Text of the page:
Wicked fun

Last night, Marion and I went to see Wicked at the DCPA. It was quite a wonderful show, although it was hard to make out the words sometimes, particularly during the songs. It was certainly more commercialized than most other shows I’ve seen there – there must have been a half-dozen or so booths in the lobby selling related merchandise.

One thing I could have done without was this gratuitous bit of BDS from the program magazine:

Actor David Garrison agreed. Garrison played the Wizard in the touring production the first time it came though Denver and loved the fact that all of these familiar characters had been fleshed out. As for the Wizard himself, Garrison said, “He is a charming fellow of limited ability who, quite accidentally, finds himself in a position of power. In order to deal with it he employs the politics of fear. Sound familiar?”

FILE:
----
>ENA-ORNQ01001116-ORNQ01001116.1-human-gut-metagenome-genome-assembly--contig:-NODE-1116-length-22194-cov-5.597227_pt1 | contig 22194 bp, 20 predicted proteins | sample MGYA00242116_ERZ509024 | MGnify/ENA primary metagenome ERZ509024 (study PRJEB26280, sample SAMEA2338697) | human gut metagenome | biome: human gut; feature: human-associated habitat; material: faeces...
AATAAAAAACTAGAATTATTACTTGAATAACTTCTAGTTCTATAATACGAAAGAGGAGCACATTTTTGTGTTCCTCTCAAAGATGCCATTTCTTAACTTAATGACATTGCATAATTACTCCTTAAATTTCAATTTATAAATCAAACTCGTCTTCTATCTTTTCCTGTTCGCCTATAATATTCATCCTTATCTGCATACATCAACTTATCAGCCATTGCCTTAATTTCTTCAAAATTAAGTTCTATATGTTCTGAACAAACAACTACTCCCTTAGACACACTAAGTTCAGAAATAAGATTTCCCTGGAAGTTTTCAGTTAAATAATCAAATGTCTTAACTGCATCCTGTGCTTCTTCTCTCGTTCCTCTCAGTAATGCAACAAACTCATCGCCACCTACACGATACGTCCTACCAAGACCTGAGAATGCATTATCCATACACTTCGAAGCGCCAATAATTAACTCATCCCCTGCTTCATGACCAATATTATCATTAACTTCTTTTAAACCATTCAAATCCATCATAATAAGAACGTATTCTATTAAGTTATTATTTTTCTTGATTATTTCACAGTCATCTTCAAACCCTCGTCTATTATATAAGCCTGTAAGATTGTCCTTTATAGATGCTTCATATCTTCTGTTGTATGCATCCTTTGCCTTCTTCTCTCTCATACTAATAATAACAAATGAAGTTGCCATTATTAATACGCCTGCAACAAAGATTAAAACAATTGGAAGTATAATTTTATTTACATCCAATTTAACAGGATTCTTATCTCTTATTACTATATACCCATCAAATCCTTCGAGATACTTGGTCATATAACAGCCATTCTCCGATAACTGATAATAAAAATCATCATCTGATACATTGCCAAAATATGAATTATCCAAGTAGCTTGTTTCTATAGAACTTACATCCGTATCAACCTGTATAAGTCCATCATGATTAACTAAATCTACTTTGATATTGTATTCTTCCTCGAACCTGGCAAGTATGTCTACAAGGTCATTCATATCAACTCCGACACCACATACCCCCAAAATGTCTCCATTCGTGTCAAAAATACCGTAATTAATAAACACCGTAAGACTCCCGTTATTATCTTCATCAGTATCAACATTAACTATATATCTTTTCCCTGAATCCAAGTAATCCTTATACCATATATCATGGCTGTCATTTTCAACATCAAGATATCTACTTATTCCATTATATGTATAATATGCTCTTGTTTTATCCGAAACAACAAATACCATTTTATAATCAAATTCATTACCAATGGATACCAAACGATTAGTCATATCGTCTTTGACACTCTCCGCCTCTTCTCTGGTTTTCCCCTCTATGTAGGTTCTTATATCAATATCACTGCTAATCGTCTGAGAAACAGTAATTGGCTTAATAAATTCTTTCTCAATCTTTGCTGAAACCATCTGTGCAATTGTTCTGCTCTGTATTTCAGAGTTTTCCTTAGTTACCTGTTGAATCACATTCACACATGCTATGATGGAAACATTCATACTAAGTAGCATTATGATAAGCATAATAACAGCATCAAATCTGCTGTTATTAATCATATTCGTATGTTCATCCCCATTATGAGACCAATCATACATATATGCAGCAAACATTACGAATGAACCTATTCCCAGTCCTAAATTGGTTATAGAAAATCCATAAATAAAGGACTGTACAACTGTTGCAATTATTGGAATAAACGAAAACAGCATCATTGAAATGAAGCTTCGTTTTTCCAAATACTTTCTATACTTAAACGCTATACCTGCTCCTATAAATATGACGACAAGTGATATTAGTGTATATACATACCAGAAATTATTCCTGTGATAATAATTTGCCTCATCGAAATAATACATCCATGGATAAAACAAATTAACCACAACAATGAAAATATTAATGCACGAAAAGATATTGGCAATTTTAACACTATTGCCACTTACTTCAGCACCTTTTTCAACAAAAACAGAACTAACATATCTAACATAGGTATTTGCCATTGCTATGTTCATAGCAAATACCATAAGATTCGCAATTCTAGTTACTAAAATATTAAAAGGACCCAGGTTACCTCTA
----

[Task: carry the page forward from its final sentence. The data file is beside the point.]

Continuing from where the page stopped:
“This is a cautionary tale of what happens in a society that doesn’t question authority.”

“It’s not a children’s show, but kids enjoy the fantasy of it, adolescents get the love story and adults see the political allegory.”

Like nobody ever questions authority in this country. “Dissent is the highest form of patriotism” misattributed quotes and all that.

Anyway, now that I’ve seen the musical, I may have to borrow the book from my daughter. I’m sure there’s much more going on there than made it into the stage production, even if it is almost three hours long.

I did have one disconcerting thought during part of the play, though. Given the look of the costuming for the citizens of Oz, I almost expected this song to be performed.

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